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Examples Of Scrip Certificates

 
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Posted 10/14/2016   3:39 pm  Show Profile Bookmark this topic Add DenimDan to your friends list Get a Link to this Message
I couldn't find a thread that already dealt with this topic, so I thought I'd start one (and revive the Checks, Stocks, and Bonds sub-forum!).
These Depression-era certificates might look a lot like checks, though they functioned quite differently from them. They intersect nicely with revenue and cinderella collectors, as they often contain stamps. Here are a few that I own, and I would love to see others' examples as well.

The first is from Fostoria, OH:



These next two show the front and back of the same scrip from Multnomah County, OR:





This last set again shows the front and back of the same scrip, this one from Sedalia, MO:




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Posted 10/15/2016   1:53 pm  Show Profile Bookmark this reply Add redwoodrandy to your friends list  Get a Link to this Reply
Very nice grouping. Rarely seen.
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Posted 10/15/2016   10:32 pm  Show Profile Bookmark this reply Add rwoodennickel to your friends list  Get a Link to this Reply
Interesting that I received an eBay lot from Sadalia MO today. Nice items there DenimDan.
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Posted 10/21/2016   11:39 am  Show Profile Bookmark this reply Add DenimDan to your friends list  Get a Link to this Reply
Thank you both very much. I haven't bought any scrip certificates in a while. The Fostoria, OH one is the most common of these three. Eric Jackson used to have them pretty regularly, and you can find them from time to time on eBay, usually in the exonumia section. Much more common are company scrip tokens (often metallic coins) and local merchant scrip (usually small pieces of cardboard or paper). I like the Depression scrip certificates the most because of their frequent use of stamps.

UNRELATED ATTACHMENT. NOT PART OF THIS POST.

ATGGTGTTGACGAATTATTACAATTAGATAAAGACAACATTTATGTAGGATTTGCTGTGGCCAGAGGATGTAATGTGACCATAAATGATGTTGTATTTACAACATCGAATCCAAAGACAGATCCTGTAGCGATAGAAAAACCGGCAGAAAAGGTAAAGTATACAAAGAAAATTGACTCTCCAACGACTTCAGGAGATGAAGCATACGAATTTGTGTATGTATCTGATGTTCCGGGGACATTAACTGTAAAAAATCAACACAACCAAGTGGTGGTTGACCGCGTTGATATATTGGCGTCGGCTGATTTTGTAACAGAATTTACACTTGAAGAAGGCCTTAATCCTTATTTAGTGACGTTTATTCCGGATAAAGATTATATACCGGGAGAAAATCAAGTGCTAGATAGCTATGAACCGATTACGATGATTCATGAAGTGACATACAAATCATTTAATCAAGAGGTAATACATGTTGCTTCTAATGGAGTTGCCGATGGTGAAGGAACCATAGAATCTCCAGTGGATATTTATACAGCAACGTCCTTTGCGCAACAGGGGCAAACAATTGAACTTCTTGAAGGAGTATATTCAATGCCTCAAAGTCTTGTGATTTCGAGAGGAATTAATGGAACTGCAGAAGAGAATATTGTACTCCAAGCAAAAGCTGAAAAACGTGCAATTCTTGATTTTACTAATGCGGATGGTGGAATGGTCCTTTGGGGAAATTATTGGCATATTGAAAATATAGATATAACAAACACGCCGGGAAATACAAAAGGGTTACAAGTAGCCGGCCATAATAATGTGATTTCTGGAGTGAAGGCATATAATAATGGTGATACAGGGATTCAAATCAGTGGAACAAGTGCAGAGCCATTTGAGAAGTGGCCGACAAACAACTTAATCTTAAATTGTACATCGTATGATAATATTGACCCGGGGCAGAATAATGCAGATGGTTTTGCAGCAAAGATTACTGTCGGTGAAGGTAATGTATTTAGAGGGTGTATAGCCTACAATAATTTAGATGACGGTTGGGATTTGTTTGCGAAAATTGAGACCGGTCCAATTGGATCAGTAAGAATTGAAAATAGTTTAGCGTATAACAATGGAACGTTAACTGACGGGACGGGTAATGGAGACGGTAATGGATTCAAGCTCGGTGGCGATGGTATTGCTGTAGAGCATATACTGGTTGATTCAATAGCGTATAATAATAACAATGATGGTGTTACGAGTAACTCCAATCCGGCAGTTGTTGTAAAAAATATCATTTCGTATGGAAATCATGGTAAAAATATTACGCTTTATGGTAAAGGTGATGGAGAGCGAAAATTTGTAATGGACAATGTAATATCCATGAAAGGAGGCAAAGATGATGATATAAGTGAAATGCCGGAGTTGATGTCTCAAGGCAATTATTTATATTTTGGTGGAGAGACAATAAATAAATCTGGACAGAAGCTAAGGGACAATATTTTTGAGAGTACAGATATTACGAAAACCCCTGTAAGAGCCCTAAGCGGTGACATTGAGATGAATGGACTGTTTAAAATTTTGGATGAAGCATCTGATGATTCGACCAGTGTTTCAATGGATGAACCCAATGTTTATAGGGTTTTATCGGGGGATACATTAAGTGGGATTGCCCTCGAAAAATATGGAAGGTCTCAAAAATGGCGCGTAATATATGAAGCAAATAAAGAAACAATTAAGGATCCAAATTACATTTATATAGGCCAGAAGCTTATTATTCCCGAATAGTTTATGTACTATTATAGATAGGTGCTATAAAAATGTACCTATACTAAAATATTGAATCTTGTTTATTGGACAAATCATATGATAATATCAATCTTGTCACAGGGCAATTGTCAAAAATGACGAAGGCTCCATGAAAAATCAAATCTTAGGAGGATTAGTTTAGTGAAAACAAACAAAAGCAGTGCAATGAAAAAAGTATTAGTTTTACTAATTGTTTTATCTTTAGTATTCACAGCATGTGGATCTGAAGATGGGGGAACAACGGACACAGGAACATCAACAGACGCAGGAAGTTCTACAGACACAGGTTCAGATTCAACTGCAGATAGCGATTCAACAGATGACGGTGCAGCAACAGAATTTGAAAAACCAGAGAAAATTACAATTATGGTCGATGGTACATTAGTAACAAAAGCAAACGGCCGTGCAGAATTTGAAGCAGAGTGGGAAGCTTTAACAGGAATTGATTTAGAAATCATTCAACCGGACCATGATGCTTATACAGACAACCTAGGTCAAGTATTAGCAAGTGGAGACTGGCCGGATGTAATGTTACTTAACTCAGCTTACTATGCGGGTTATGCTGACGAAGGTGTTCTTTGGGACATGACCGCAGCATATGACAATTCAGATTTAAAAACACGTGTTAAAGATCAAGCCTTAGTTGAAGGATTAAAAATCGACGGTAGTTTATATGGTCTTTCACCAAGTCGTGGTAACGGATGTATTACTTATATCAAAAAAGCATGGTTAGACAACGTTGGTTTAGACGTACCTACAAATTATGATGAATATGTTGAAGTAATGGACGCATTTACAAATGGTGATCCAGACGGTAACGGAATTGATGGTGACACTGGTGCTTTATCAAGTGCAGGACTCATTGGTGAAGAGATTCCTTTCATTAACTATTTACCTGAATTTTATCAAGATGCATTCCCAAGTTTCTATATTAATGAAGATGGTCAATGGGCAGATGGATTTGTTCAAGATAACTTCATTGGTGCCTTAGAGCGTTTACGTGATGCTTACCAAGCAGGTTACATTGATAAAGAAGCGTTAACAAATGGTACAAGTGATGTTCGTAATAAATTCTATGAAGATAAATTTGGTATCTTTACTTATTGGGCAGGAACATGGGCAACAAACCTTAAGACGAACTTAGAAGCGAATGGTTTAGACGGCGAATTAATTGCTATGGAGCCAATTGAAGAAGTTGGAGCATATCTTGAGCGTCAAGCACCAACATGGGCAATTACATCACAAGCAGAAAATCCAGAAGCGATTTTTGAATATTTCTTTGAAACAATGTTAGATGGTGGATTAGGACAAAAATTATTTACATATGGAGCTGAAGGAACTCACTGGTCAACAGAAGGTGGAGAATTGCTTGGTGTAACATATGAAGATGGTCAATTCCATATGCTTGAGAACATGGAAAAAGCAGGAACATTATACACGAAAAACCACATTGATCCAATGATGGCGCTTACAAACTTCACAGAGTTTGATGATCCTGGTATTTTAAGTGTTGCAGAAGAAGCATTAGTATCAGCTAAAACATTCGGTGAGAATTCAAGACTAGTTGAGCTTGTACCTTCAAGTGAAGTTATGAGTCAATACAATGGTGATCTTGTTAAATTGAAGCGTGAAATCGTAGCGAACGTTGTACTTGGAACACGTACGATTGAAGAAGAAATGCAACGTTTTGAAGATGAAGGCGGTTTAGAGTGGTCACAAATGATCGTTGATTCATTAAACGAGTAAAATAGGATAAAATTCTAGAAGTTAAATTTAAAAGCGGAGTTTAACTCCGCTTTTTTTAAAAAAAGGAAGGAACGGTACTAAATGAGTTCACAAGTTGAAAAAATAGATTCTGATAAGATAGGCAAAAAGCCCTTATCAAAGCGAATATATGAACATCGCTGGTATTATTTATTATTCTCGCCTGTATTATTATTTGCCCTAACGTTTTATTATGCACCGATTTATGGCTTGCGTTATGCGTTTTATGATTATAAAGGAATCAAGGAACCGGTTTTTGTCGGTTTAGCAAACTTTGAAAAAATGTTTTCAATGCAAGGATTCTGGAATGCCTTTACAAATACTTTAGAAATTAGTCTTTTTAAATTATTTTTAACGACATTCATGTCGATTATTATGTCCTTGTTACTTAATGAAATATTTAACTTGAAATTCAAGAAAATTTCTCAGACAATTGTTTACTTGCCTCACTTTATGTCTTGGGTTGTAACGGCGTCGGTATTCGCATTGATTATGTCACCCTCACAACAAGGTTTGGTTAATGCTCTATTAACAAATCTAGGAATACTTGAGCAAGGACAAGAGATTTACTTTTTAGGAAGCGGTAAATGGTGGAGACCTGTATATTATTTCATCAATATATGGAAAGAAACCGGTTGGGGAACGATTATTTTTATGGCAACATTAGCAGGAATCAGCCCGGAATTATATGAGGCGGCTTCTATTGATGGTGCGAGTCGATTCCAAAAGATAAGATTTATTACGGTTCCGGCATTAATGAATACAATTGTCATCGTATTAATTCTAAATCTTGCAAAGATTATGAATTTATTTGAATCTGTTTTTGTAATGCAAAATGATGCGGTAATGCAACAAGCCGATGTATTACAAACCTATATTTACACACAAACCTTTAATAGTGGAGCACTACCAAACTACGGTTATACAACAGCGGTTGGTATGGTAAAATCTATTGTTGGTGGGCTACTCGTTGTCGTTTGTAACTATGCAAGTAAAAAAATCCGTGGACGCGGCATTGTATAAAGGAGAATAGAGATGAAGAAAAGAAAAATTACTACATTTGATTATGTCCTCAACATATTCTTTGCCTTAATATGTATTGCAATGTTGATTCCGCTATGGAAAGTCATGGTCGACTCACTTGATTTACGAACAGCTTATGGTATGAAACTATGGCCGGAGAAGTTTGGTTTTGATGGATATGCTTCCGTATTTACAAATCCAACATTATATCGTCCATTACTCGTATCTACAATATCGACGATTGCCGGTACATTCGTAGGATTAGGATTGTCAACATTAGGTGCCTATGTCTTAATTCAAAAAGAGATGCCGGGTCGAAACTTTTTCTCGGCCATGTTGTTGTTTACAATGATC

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Posted 10/21/2016   4:43 pm  Show Profile Bookmark this reply Add rustyc to your friends list  Get a Link to this Reply
DenimDan, here's something similar I have from the Civil War era. Instead of cash, it would eventually be redeemed for a share of stock. It looks like the concept of coupons hadn't dawned on them yet, so the scrip holder had to collect multiple certificates to obtain the share.



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Edited by rustyc - 10/21/2016 4:46 pm
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Posted 10/22/2016   12:25 am  Show Profile Check revenuecollector's eBay Listings Bookmark this reply Add revenuecollector to your friends list  Get a Link to this Reply
I don't have many but they are neat items. This stock scrip has a nice imperf affixed.




And some mining scrip, both payable to "Sam W. Hill, Agt." Hill was a member of the State House of Representatives, surveyor, associated with Douglas Houghton in surveying the Upper Peninsula and he managed the interests of many mining companies. Hill achieved legendary status for his colorful use of profanity which coined the expression 'What in Sam Hill?'



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Posted 12/01/2016   4:39 pm  Show Profile Bookmark this reply Add GregAlex to your friends list  Get a Link to this Reply
DenimDan, I've got a counterpart to your Multnomah County scrip. This is the 25 cent piece. I picked this up after puzzling over the validation stamps I found years ago. There were three denominations: 25, 50, and $1. A $5 piece was printed as a specimen, but never rolled out.